USAA Files Lawsuit Against PNC Bank N.A. For Mobile Remote Deposit Capture Patent Infringement


usaa_vrt_r_rgb_sld_blu.jpgUSAA has filed a patent infringement lawsuit against PNC Bank which alleges PNC Bank infringes USAA patents related to mobile remote deposit (RDC) technology. This suit follows two successful jury verdicts against Wells Fargo for infringing USAA patents related to RDC. As part of USAA’s commitment to ensuring that the investments of its members are protected, the current suit includes two new RDC patents that were not asserted against Wells Fargo.


USAA pioneered mobile RDC technology to help military families because their lifestyles make getting to the bank difficult, particularly if they’re out at sea or deployed outside the U.S. This technology has been adopted by numerous banks and allows customers to use their mobile devices to photograph and then deposit checks without visiting a branch or sending checks by mail.

USAA continues to seek opportunities to create reasonable and mutually beneficial licensing agreements with banks and credit unions for the legal use of USAA’s RDC patents.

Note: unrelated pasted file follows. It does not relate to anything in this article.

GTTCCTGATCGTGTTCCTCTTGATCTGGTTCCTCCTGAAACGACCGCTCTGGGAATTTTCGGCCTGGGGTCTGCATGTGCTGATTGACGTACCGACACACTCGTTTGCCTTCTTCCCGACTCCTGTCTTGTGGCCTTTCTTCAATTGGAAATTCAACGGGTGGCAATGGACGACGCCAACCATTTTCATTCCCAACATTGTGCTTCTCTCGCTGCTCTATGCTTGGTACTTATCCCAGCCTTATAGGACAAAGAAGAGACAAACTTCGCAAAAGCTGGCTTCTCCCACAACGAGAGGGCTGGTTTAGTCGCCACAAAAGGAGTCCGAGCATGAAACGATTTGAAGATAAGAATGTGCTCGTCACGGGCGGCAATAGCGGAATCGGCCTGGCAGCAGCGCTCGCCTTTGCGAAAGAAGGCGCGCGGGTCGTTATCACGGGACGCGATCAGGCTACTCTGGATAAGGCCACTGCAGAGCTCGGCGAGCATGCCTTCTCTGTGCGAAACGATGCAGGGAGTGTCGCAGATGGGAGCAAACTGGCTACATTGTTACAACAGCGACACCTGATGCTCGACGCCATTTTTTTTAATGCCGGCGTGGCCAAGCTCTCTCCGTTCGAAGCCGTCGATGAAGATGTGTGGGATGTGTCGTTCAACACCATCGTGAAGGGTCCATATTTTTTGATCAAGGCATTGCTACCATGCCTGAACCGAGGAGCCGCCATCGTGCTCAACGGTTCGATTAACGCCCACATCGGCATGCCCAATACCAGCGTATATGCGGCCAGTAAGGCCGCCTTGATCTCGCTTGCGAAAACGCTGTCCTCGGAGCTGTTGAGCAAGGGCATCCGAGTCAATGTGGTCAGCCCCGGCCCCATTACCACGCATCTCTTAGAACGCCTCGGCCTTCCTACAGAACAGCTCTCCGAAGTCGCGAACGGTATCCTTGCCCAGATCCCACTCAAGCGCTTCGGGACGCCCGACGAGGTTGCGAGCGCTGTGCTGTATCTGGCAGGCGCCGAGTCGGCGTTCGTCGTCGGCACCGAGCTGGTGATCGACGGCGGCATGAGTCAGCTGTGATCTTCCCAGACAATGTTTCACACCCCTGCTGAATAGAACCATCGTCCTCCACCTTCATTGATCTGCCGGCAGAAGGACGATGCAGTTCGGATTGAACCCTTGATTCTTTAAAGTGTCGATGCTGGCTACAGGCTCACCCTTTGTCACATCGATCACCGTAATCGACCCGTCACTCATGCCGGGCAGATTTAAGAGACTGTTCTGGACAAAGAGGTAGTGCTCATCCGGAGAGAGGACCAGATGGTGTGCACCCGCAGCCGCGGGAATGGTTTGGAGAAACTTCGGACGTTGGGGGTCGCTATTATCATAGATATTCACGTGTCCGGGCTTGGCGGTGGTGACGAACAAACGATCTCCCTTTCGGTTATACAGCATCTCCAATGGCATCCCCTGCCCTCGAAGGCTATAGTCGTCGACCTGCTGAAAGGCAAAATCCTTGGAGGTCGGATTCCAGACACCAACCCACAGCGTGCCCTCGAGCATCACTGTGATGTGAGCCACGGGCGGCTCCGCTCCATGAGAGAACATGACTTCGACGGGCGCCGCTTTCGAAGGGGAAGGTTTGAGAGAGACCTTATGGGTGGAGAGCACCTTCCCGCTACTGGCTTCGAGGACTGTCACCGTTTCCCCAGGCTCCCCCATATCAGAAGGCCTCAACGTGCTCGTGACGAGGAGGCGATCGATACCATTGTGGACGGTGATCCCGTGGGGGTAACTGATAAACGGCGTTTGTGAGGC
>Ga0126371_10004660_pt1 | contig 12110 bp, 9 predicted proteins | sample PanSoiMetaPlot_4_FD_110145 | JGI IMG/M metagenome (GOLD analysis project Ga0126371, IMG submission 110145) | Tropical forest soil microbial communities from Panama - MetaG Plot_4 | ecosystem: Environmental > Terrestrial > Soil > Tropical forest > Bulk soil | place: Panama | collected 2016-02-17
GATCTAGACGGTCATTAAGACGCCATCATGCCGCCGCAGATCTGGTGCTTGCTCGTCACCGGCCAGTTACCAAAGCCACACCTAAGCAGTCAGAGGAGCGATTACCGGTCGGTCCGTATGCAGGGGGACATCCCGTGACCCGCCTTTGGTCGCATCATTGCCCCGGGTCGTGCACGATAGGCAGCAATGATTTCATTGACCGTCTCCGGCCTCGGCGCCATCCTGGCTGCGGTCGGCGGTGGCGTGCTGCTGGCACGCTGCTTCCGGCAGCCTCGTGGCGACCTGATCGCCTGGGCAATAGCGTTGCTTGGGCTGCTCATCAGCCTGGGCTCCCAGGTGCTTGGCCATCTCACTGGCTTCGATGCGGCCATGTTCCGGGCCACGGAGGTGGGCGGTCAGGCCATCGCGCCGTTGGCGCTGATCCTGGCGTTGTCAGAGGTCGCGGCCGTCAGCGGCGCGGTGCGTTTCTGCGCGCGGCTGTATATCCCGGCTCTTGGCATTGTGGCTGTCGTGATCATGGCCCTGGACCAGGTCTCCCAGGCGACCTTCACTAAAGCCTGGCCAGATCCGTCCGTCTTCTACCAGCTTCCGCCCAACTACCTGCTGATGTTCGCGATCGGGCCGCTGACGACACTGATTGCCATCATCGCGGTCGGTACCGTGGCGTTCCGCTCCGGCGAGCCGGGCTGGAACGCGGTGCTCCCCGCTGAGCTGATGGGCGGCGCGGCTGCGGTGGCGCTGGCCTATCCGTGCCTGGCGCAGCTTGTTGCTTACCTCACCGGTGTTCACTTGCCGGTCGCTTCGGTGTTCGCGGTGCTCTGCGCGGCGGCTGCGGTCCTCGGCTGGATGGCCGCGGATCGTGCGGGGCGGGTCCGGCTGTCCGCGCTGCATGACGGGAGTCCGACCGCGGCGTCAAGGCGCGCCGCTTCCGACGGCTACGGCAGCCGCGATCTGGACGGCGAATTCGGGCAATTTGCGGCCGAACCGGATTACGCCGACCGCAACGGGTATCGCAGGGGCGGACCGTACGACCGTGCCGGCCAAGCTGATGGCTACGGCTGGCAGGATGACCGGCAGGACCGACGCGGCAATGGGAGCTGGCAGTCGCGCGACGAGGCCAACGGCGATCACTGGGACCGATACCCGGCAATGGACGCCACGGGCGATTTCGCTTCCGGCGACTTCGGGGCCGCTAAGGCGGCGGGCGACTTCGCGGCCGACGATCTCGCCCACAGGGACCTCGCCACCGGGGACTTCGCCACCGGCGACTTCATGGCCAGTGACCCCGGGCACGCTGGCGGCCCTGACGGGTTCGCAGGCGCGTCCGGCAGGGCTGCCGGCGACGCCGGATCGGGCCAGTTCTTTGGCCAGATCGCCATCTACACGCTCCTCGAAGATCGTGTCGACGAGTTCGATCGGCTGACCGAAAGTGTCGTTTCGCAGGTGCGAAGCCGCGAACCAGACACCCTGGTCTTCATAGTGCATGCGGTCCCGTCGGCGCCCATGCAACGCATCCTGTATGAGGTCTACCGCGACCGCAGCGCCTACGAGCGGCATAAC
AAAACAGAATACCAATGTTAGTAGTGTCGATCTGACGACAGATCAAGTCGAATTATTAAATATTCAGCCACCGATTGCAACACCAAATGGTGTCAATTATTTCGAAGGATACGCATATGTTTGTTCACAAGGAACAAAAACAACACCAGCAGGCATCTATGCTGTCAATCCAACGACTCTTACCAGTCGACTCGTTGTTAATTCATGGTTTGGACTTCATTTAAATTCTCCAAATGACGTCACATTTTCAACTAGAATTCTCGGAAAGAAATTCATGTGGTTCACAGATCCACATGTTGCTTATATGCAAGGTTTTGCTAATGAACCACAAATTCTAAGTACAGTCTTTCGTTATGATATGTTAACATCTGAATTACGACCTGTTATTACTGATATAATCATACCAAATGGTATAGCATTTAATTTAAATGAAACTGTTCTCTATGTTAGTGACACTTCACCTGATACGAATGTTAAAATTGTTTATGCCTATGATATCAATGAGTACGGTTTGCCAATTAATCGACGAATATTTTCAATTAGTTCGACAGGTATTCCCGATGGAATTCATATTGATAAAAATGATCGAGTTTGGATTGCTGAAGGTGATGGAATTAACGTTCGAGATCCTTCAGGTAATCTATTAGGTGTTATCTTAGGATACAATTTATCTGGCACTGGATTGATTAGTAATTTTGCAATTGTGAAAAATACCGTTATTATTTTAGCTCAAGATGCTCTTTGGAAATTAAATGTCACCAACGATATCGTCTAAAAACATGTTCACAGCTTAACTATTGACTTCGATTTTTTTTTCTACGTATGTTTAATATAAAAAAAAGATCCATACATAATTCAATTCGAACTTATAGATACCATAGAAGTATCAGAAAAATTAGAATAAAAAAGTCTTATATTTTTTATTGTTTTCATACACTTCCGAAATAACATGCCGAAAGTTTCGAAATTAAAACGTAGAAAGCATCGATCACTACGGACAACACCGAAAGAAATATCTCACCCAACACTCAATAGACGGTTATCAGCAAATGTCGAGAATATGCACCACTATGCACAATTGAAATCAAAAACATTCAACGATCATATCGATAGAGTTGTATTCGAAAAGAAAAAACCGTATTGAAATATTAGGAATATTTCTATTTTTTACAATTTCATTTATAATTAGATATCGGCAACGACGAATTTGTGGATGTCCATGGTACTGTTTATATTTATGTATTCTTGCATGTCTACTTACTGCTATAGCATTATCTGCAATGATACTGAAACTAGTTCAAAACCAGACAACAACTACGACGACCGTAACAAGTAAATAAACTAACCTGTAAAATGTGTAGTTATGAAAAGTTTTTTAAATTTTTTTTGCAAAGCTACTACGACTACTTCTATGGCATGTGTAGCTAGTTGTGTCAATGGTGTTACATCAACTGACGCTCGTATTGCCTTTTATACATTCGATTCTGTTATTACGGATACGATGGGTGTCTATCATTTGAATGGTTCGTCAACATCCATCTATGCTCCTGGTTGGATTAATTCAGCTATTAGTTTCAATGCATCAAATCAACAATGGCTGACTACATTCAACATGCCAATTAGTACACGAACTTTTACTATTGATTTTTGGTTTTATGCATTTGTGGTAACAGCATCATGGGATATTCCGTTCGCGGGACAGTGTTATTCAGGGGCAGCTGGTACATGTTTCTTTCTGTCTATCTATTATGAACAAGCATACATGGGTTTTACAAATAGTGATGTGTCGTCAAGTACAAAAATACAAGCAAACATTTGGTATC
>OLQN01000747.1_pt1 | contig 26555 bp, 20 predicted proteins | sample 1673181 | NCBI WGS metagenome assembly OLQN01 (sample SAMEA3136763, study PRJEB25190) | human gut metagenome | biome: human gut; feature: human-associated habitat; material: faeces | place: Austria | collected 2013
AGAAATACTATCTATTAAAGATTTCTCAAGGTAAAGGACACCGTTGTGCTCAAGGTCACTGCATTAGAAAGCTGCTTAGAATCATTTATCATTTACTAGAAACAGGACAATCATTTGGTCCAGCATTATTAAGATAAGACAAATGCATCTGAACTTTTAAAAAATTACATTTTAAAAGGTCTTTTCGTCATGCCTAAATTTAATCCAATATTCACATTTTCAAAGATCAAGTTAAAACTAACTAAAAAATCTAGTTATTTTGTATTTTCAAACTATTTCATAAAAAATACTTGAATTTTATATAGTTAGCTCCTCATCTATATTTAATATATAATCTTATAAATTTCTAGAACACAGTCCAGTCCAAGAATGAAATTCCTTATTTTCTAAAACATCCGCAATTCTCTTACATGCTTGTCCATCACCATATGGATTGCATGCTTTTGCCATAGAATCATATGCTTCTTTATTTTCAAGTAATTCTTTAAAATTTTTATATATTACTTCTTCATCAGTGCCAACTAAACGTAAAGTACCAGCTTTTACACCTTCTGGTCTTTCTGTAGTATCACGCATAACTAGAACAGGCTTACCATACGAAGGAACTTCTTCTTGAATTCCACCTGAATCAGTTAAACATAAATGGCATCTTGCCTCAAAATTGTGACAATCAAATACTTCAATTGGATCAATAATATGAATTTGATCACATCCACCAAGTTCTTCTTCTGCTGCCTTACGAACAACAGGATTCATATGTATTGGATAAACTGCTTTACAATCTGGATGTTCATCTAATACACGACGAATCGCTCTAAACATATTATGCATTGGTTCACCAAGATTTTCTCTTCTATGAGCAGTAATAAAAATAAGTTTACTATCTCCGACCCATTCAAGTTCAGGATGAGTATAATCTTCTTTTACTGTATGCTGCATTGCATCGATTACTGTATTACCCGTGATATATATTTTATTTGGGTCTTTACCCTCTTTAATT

“We have spent significant time and resources transforming our technology from an idea on a whiteboard to the service our members enjoy today and led to a revolution in consumer banking,” said Nathan McKinley, USAA vice president of corporate development. “Our goal has always been to be reasonably compensated for the benefits that others in the industry have received from using our RDC patents.”


Any funds received as a result of any verdict and future royalty payments coming from licensing of the patents will be put back into the association to better serve members.


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  • In June 2018, USAA filed suit against Wells Fargo in the U.S. District Court in Marshall, Texas, for infringing four USAA patents related to the “auto capture” feature of USAA’s RDC invention. In August 2018, USAA filed suit against Wells Fargo in the same court for infringing five other RDC patents.


  • In November 2019, a jury awarded USAA $200 million in damages for Wells Fargo’s past infringement of two USAA auto capture patents and found that Wells Fargo’s infringement was willful, which means that the Court may further enhance the damages.


  • In January 2020, a second jury found that Wells Fargo infringed two additional USAA patents. This jury again found that Wells Fargo’s infringement was willful and rejected Wells Fargo’s position that the patents were invalid. The jury awarded USAA more than $102 million in damages for Wells Fargo’s past infringements, again subject to enhancements.

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